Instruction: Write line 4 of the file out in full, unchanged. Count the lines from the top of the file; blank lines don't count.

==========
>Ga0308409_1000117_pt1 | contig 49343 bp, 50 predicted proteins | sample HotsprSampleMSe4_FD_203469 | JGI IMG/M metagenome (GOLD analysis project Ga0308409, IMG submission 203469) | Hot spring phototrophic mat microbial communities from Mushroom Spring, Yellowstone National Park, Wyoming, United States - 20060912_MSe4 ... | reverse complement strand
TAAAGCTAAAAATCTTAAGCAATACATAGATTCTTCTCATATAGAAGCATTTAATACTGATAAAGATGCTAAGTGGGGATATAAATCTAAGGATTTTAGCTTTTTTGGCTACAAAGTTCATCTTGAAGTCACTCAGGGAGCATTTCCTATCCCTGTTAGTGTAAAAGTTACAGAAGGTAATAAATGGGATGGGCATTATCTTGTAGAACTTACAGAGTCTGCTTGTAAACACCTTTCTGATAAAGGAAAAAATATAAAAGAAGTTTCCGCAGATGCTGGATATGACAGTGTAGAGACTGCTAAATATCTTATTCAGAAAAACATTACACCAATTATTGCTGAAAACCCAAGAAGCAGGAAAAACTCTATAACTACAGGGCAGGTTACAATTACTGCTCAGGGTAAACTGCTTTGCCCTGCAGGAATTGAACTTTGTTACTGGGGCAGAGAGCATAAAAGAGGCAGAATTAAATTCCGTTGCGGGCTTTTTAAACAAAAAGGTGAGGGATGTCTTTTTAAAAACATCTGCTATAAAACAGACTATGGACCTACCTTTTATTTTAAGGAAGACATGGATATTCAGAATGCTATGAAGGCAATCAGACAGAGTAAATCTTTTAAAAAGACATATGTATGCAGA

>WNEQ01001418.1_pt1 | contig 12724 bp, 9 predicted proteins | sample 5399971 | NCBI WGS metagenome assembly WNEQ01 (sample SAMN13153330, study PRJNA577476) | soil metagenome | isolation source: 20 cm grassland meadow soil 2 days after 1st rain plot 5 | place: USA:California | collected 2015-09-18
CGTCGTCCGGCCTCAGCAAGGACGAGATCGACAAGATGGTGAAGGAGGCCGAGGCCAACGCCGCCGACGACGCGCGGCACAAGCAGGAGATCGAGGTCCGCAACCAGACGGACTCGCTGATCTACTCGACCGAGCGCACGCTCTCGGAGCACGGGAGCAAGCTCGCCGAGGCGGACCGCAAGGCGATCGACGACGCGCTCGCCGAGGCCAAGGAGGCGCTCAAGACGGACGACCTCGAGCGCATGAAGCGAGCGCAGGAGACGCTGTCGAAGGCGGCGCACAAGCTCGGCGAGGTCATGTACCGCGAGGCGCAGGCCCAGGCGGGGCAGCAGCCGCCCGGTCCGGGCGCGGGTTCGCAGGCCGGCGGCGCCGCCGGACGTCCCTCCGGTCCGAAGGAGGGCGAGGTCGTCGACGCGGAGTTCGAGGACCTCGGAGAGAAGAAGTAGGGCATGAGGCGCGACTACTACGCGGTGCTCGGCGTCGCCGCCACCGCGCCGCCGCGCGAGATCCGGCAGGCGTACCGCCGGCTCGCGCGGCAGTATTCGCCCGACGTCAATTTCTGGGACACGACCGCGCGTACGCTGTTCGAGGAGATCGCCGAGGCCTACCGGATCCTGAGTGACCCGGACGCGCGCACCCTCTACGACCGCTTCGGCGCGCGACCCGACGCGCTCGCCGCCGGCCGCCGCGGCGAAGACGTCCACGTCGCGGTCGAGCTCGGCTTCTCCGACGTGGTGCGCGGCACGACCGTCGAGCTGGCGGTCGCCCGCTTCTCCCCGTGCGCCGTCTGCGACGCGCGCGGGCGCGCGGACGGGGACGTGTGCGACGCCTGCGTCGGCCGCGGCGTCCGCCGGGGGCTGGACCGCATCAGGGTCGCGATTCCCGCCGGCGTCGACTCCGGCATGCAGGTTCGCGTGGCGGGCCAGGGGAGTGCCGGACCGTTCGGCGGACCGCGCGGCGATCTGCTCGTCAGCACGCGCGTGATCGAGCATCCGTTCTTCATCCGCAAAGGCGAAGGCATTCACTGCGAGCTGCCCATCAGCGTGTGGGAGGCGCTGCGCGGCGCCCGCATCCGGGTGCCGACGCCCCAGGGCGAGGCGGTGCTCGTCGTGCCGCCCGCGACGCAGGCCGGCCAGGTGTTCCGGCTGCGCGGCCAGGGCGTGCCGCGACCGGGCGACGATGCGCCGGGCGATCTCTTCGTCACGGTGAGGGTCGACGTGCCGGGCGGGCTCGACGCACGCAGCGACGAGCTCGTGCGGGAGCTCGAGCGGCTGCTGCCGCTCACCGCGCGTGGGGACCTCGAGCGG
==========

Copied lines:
CGTCGTCCGGCCTCAGCAAGGACGAGATCGACAAGATGGTGAAGGAGGCCGAGGCCAACGCCGCCGACGACGCGCGGCACAAGCAGGAGATCGAGGTCCGCAACCAGACGGACTCGCTGATCTACTCGACCGAGCGCACGCTCTCGGAGCACGGGAGCAAGCTCGCCGAGGCGGACCGCAAGGCGATCGACGACGCGCTCGCCGAGGCCAAGGAGGCGCTCAAGACGGACGACCTCGAGCGCATGAAGCGAGCGCAGGAGACGCTGTCGAAGGCGGCGCACAAGCTCGGCGAGGTCATGTACCGCGAGGCGCAGGCCCAGGCGGGGCAGCAGCCGCCCGGTCCGGGCGCGGGTTCGCAGGCCGGCGGCGCCGCCGGACGTCCCTCCGGTCCGAAGGAGGGCGAGGTCGTCGACGCGGAGTTCGAGGACCTCGGAGAGAAGAAGTAGGGCATGAGGCGCGACTACTACGCGGTGCTCGGCGTCGCCGCCACCGCGCCGCCGCGCGAGATCCGGCAGGCGTACCGCCGGCTCGCGCGGCAGTATTCGCCCGACGTCAATTTCTGGGACACGACCGCGCGTACGCTGTTCGAGGAGATCGCCGAGGCCTACCGGATCCTGAGTGACCCGGACGCGCGCACCCTCTACGACCGCTTCGGCGCGCGACCCGACGCGCTCGCCGCCGGCCGCCGCGGCGAAGACGTCCACGTCGCGGTCGAGCTCGGCTTCTCCGACGTGGTGCGCGGCACGACCGTCGAGCTGGCGGTCGCCCGCTTCTCCCCGTGCGCCGTCTGCGACGCGCGCGGGCGCGCGGACGGGGACGTGTGCGACGCCTGCGTCGGCCGCGGCGTCCGCCGGGGGCTGGACCGCATCAGGGTCGCGATTCCCGCCGGCGTCGACTCCGGCATGCAGGTTCGCGTGGCGGGCCAGGGGAGTGCCGGACCGTTCGGCGGACCGCGCGGCGATCTGCTCGTCAGCACGCGCGTGATCGAGCATCCGTTCTTCATCCGCAAAGGCGAAGGCATTCACTGCGAGCTGCCCATCAGCGTGTGGGAGGCGCTGCGCGGCGCCCGCATCCGGGTGCCGACGCCCCAGGGCGAGGCGGTGCTCGTCGTGCCGCCCGCGACGCAGGCCGGCCAGGTGTTCCGGCTGCGCGGCCAGGGCGTGCCGCGACCGGGCGACGATGCGCCGGGCGATCTCTTCGTCACGGTGAGGGTCGACGTGCCGGGCGGGCTCGACGCACGCAGCGACGAGCTCGTGCGGGAGCTCGAGCGGCTGCTGCCGCTCACCGCGCGTGGGGACCTCGAGCGG